As of late, I have been taken by the flavor of durum flour in my breads. Most often I make Susan's sourdough and use about 15% rye and 5% durum along with the bread flour. I had been using more than 5% of durum flour but got a bit carried away. The flavor enhancing effect turns into flavor dominating if you go above 10%.(imho) Less than 10%, it adds a slight buttery flavor and beautiful color to the crumb.
But I digress. I had the question not too long ago about durum flour vs. semolina. My family likes the Semolina Sandwich Loaf (Dan Leader's "Local Breads" formula) and it takes half of the bag to make. Not having a local source for durum flour I had to order from KA and found the $8.50/3lb price to be a bit high. I am however, able to find bulk Semolina at a reasonable price. So I researched the internet and TFL for answers about durum flour and semolina. There seems to be quite a few terms to describe the same thing as well as milling terminology that muddies the waters on this subject. I did find one link where it mentions someone having luck with grinding semolina in their coffee grinder. However, no commentary or photos were provided (which are most helpful to me). I still had questions about how durum flour would perform versus semolina flour ground finely in my home mill. There was only one way to find out, and so I set about my own side-by-side comparison.
Just to consolidate some of the information I have found, here is a brief explanation of terms:
Semolina: In the U.S. describes the coarsely milled endosperm of durum wheat. Semolina actually refers to the type of grind/milling in the rest of the world (example: farina (Cream of Wheat) is same grind but from softer wheat).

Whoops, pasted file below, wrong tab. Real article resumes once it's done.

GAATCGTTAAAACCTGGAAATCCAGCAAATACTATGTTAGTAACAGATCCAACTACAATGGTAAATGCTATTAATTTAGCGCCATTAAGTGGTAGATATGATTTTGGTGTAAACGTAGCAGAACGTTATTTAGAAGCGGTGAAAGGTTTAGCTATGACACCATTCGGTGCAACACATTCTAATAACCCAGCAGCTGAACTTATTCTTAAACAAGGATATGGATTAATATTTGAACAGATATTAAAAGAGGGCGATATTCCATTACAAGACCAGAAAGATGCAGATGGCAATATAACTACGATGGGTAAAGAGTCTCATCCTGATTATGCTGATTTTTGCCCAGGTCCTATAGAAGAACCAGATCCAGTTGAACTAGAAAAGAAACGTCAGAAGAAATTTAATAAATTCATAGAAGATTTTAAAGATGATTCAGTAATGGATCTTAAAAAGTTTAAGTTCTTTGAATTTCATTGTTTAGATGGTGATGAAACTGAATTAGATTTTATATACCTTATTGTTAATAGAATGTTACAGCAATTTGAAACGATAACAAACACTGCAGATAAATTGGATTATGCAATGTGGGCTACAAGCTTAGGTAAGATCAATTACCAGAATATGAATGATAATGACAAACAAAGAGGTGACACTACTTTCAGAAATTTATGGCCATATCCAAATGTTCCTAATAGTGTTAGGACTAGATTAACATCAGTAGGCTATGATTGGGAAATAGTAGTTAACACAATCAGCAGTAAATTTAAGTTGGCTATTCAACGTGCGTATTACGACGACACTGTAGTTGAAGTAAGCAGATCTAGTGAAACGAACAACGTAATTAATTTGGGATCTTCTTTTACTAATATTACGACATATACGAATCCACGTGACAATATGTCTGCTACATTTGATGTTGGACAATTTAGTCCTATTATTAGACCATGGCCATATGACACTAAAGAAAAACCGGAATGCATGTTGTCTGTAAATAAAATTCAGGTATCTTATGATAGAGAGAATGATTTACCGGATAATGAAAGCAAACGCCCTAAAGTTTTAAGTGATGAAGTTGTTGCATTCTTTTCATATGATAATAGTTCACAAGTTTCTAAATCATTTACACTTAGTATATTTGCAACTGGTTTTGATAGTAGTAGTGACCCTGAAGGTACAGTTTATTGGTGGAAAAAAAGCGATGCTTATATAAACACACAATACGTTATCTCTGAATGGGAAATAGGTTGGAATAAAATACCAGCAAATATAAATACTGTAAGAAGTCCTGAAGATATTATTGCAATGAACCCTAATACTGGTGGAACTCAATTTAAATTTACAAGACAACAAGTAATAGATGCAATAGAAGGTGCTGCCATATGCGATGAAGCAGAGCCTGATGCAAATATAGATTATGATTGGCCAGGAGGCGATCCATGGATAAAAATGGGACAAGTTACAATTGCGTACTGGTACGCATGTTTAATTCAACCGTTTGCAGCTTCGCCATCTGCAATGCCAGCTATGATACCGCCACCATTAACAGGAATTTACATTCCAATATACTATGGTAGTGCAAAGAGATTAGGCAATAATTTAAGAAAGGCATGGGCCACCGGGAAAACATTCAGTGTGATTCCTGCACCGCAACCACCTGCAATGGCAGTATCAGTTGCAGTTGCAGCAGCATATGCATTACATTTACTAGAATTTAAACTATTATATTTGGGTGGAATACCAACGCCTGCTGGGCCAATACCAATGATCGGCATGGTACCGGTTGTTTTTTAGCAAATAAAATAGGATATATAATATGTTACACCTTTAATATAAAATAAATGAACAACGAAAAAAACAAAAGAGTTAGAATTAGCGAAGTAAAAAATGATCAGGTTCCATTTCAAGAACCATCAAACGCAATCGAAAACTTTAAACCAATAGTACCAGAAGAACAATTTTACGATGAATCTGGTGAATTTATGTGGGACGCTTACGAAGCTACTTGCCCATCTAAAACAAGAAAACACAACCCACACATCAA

Durum Flour: Finely ground endosperm of the durum wheat berry.
For a more thorough explaination, try these sites:
Additionally, if you type in "semolina durum" in the search on TFL you will get most of the threads that I read on the subject. I also googled, "grinding semolina into durum flour" and found some info. but not much.
Most of the information that pertains to this post as well as the Semolina Sandwich Loaf formula, pictures and discussion with more pictures can be found here:
So Here's what I did:
1: Ground semolina in my Whisper Mill home mill. (Ground using the pastry setting)
2: Mixed dough for Semolina Sandwich Loaf (Dan Leader's "Local Breads" formula) with finely milled semolina.
3: Mixed dough for Semolina Sandwich Loaf with KA Durum flour.
*The two doughs were mixed about 40 minutes apart so that I could bake them individually.
This test has a couple control flaws; one being that I don't have two of the same metal 81/2 x 41/2 bread pans. And second, the durum flour was purchased from King Arthur Flour and the semolina was purchased in bulk from WinCo. A better experiment would have been if I had two of the same exact bread pans and if I had ordered the semolina from KA as well. But time and money did not permit, and I also needed to use the WinCo semolina as this is my regular source. I also was curious to see how the bread pans would compare.
Finely ground semolina on the left, Durum flour on the right.
The ground semolina was still a bit course even after milling on the finest setting. The durum flour is finer and silkier and less yellow in color. More like regular bread flour.
This picture shows the difference in bread pans. The loaf on the left is the ground semolina and the loaf on the right was made with durum flour. The oven spring was pretty much the same, as well as the coloring.
left: semolina right: durum flour
Again, semolina on the left and durum flour on the right. Slight difference in color.
My family tasted each one and spent a lot of time going back and forth trying to see if they tasted different. There was a slightly different taste to them- hard to describe. I don't think we would be able to tell the difference had I baked these on different days. But because we were tasting them in a side-by-side comparison- there was a subtle difference but neither was better than the other; just different. My husband thinks the difference in flavor could have been from the type of semolina I used. He thinks maybe it was a bit stale because I purchased it in bulk out of a bin and the bin was almost empty at the time. Could be.
Bottom line: both tasted great and I think that finely ground semolina is a good substitute for durum flour. HOWEVER, in the future if I were to make this loaf again using ground semolina, I would add about 10%(?) bread flour to it. I think this would lighten it up and make it the same texture as the durum flour.